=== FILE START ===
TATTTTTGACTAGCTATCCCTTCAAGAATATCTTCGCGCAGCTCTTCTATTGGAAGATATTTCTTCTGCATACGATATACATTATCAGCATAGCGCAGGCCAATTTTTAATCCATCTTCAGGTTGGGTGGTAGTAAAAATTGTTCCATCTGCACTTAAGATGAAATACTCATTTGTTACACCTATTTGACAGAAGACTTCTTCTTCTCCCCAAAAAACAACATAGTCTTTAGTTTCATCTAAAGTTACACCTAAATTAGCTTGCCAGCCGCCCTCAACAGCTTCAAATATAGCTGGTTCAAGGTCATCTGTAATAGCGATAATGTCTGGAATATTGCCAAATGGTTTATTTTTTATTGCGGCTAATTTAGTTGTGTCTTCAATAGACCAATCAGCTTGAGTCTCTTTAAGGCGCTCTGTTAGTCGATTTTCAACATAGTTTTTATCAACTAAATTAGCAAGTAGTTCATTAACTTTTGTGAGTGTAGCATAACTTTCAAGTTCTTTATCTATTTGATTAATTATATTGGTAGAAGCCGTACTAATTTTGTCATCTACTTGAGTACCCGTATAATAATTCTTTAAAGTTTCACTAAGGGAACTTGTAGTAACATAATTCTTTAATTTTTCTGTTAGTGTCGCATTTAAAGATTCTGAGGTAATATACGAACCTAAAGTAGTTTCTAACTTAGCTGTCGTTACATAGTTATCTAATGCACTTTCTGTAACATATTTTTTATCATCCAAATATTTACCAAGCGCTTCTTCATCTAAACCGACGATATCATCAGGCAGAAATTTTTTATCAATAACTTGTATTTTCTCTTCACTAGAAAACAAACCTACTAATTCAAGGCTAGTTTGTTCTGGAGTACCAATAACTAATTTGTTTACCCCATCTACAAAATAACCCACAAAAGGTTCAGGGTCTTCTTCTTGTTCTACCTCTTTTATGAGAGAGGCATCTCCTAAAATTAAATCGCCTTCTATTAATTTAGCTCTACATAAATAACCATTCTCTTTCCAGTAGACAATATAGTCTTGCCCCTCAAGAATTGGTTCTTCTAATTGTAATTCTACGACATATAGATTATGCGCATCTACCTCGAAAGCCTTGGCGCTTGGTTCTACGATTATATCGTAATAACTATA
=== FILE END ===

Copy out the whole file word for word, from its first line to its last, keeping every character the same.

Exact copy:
TATTTTTGACTAGCTATCCCTTCAAGAATATCTTCGCGCAGCTCTTCTATTGGAAGATATTTCTTCTGCATACGATATACATTATCAGCATAGCGCAGGCCAATTTTTAATCCATCTTCAGGTTGGGTGGTAGTAAAAATTGTTCCATCTGCACTTAAGATGAAATACTCATTTGTTACACCTATTTGACAGAAGACTTCTTCTTCTCCCCAAAAAACAACATAGTCTTTAGTTTCATCTAAAGTTACACCTAAATTAGCTTGCCAGCCGCCCTCAACAGCTTCAAATATAGCTGGTTCAAGGTCATCTGTAATAGCGATAATGTCTGGAATATTGCCAAATGGTTTATTTTTTATTGCGGCTAATTTAGTTGTGTCTTCAATAGACCAATCAGCTTGAGTCTCTTTAAGGCGCTCTGTTAGTCGATTTTCAACATAGTTTTTATCAACTAAATTAGCAAGTAGTTCATTAACTTTTGTGAGTGTAGCATAACTTTCAAGTTCTTTATCTATTTGATTAATTATATTGGTAGAAGCCGTACTAATTTTGTCATCTACTTGAGTACCCGTATAATAATTCTTTAAAGTTTCACTAAGGGAACTTGTAGTAACATAATTCTTTAATTTTTCTGTTAGTGTCGCATTTAAAGATTCTGAGGTAATATACGAACCTAAAGTAGTTTCTAACTTAGCTGTCGTTACATAGTTATCTAATGCACTTTCTGTAACATATTTTTTATCATCCAAATATTTACCAAGCGCTTCTTCATCTAAACCGACGATATCATCAGGCAGAAATTTTTTATCAATAACTTGTATTTTCTCTTCACTAGAAAACAAACCTACTAATTCAAGGCTAGTTTGTTCTGGAGTACCAATAACTAATTTGTTTACCCCATCTACAAAATAACCCACAAAAGGTTCAGGGTCTTCTTCTTGTTCTACCTCTTTTATGAGAGAGGCATCTCCTAAAATTAAATCGCCTTCTATTAATTTAGCTCTACATAAATAACCATTCTCTTTCCAGTAGACAATATAGTCTTGCCCCTCAAGAATTGGTTCTTCTAATTGTAATTCTACGACATATAGATTATGCGCATCTACCTCGAAAGCCTTGGCGCTTGGTTCTACGATTATATCGTAATAACTATA